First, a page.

Vaginal Dryness: Common Causes and What You Can Do About It

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postmenopause woman

Do you have vaginal dryness, burning, decreased lubrication, or pain during sex? You're not alone.

These symptoms commonly occur when estrogen levels decline, typically when a woman is breastfeeding or as a result of menopausal changes, known as as genitourinary syndrome of menopause (GSM). GSM occurs because of the normal decrease in estrogen in the vagina, vulva, and bladder that occurs with menopause. With lower estrogen, the vaginal and vulvar tissue can become thinner, less lubricated and more easily irritated. GSM also can cause urinary symptoms like pain with urination and recurrent urinary tract infections.

About 30 to 50 percent of postmenopausal women experience these symptoms. Unfortunately, many women do not generally discuss these problems with their health care providers.

Medications to Help With Vaginal Dryness

The first step is to tell your health care provider. There are a number of treatment options that can help relieve your symptoms. Your provider can prescribe vaginal or oral medications.

  • Vaginal estrogen is a treatment that helps with the thickness and elasticity of the vulva and vagina. Estrogen can be formulated in multiple ways as a topical treatment for the vagina and vulva at low doses that have very low risk. There are creams (sold under the brand names Estrace and Premarin), vaginal tablets (sold under the brand names Vagifem and Yuvafem), vaginal suppositories (sold under the brand name Imvexxy) and the vaginal ring (sold under the brand name Estring). All of these treatments are effective, and you should choose based on your personal preference, cost and lifestyle.
  • Ospemifene is an oral tablet that treats painful intercourse caused by GSM. It is a selective estrogen receptor modulator (SERM), meaning that it is not estrogen, but acts on estrogen receptors, causing an estrogen-like effect on vaginal tissues.
  • Prasterone (DHEA or Intrarosa), is a vaginal suppository taken nightly for pain with sex caused by GSM in menopause.

Stopping any of these medications will cause the symptoms to return, so the medications need to be continued for ongoing relief. Women with a history of breast cancer should discuss which options are right for them with their physician and oncologist. Many of these options have been studied in women with specific breast cancers.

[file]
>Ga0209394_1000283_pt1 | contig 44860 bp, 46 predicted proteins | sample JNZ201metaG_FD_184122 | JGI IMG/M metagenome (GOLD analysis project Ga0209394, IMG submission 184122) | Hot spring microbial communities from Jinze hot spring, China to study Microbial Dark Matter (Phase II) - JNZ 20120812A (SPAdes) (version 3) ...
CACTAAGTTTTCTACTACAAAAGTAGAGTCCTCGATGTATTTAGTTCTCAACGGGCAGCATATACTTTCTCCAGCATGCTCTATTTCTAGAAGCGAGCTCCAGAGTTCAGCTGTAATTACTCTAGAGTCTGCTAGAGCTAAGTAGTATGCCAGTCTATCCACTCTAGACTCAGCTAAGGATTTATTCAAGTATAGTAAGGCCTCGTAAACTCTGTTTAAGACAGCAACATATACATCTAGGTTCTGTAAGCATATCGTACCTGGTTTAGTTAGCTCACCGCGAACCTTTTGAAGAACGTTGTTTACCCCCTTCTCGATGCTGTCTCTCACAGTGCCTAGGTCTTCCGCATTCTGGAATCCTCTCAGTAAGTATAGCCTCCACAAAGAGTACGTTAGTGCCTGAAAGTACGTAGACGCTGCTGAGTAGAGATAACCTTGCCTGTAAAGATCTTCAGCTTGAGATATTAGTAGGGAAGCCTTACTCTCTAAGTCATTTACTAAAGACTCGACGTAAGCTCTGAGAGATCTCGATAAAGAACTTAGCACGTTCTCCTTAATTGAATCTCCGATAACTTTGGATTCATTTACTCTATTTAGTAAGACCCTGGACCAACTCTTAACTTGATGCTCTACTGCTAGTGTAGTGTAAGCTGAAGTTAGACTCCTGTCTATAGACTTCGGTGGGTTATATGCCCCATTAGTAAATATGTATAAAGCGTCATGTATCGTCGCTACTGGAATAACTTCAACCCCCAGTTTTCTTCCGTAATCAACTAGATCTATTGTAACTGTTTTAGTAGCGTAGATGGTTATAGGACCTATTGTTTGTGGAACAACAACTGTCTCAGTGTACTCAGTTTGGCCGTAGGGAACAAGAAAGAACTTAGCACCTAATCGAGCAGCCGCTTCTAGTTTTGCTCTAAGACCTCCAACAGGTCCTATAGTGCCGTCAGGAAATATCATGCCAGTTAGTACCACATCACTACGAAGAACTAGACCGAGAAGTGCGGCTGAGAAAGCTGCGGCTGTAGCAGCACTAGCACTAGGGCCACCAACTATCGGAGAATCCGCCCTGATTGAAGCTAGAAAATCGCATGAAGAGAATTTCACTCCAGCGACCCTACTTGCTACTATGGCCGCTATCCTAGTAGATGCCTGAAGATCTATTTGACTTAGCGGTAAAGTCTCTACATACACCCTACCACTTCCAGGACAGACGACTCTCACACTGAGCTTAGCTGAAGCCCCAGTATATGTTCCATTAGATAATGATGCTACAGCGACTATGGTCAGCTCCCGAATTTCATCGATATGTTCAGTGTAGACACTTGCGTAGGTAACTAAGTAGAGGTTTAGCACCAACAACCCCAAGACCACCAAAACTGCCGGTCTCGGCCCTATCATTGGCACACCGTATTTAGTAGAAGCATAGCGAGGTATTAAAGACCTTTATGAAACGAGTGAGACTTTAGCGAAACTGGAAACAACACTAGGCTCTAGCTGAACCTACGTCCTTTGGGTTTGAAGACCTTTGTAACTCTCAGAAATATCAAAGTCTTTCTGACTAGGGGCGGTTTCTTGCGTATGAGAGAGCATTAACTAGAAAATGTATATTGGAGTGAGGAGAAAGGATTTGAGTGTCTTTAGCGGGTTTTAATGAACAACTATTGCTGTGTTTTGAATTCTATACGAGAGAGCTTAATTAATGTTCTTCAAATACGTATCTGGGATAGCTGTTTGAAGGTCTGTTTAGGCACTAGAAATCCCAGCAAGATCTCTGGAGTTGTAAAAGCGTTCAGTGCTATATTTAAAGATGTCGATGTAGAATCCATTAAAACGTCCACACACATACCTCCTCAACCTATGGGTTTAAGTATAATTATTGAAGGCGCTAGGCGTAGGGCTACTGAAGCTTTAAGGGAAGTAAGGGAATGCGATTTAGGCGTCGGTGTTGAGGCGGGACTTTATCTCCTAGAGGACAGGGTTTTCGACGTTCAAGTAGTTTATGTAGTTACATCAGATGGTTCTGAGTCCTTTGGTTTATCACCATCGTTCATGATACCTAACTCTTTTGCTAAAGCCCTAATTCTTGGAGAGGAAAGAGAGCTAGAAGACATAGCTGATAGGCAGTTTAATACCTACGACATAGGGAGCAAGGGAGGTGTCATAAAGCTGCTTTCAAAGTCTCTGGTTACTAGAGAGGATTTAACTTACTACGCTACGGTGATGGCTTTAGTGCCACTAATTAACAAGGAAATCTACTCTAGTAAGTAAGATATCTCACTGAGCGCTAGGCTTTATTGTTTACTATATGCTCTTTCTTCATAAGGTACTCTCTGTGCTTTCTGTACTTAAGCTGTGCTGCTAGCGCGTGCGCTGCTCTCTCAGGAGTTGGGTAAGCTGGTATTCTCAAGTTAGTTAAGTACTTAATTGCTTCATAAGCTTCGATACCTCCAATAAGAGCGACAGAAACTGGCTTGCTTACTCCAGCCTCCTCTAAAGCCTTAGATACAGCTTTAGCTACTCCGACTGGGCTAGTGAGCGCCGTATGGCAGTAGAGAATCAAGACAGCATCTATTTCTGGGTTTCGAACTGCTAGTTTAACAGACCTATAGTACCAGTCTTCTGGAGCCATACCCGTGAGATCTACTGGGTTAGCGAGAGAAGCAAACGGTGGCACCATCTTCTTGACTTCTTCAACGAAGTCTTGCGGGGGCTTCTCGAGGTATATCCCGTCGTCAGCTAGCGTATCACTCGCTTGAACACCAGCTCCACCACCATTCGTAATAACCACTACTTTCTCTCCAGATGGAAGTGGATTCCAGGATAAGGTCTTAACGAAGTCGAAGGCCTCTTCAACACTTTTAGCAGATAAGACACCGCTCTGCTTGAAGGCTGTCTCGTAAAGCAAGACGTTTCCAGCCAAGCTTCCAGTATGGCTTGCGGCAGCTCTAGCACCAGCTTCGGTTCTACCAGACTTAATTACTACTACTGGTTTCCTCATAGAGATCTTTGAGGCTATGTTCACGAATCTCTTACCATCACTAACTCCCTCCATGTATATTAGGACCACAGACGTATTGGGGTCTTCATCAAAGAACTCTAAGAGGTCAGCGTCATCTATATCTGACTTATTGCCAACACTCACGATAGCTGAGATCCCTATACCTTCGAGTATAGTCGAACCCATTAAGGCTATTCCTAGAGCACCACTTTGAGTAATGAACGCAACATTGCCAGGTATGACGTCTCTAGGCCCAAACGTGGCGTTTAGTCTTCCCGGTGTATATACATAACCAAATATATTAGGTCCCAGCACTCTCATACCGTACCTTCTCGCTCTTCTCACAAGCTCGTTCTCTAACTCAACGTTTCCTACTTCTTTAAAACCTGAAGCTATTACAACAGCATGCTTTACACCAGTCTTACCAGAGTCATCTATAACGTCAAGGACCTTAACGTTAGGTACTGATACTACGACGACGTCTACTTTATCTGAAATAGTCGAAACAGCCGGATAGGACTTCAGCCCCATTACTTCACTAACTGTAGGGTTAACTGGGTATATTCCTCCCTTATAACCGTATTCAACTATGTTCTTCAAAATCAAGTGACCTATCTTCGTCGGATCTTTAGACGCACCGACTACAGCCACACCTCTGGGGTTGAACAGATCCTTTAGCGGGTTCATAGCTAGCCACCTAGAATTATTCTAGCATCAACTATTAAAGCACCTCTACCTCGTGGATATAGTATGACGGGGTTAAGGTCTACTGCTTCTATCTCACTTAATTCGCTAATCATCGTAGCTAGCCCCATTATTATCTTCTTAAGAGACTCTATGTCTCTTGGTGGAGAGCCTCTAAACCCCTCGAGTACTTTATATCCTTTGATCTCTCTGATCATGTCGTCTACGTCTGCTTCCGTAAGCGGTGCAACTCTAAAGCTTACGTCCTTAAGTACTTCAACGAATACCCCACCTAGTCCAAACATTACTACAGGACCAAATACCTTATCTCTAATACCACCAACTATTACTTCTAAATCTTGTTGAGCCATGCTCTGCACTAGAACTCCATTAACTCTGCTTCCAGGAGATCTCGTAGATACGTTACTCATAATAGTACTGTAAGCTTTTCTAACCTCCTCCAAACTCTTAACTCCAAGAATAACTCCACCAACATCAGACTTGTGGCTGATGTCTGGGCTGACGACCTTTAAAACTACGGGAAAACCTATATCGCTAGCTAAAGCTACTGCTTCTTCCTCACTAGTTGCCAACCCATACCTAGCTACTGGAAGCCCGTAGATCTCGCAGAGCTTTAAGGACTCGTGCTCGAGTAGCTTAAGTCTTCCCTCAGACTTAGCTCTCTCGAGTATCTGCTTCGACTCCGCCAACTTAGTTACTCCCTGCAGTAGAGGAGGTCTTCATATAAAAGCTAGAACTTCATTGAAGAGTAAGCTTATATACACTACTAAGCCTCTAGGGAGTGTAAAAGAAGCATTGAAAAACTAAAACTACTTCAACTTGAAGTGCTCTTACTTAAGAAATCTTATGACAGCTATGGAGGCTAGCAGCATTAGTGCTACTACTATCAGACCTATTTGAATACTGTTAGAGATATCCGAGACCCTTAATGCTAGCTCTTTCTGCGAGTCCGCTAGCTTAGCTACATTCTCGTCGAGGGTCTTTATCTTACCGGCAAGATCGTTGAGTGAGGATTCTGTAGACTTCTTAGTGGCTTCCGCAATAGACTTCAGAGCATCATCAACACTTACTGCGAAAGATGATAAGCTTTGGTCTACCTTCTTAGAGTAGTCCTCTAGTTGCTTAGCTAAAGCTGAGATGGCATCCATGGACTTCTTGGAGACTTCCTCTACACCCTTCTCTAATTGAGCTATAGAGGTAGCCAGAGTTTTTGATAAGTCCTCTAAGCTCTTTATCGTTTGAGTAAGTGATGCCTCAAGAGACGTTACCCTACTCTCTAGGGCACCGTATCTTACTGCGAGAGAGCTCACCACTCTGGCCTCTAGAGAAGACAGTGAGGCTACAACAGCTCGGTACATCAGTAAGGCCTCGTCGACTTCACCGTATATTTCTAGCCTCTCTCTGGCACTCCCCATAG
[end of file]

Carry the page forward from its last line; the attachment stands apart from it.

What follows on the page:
Non-Medication Options for Vaginal Dryness

Non-medication options include vaginal stimulation, which can help keep vaginal tissues healthy by increasing blood flow. Over-the-counter options include vaginal moisturizers that help with vaginal and vulvar dryness, and lubricants that can be used during sexual intercourse. Safe products to use include the brands Uberlube, Yes, and Good Clean Love.

Lastly, vaginal laser treatment has shown promise in many studies of improving the symptoms of GSM. A narrow cylinder is placed into the vagina, and the laser makes shallow microscopic changes in the vaginal skin that promotes healing and tissue regeneration. The treatment is quick, painless and well-tolerated. It is not typically covered by health care insurance.

Vaginal dryness is very common and there are treatments that are available to increase your quality of life. There are many options that you can try, so take the time to find the right one for you.

Related links

The Female Sexual Health Program at University Hospitals is dedicated to addressing all of the sexual health concerns women may have throughout their lifetime. Our primary goal is to provide a unique and open environment of care where women feel empowered, confident and comfortable discussing this important aspect of their health.

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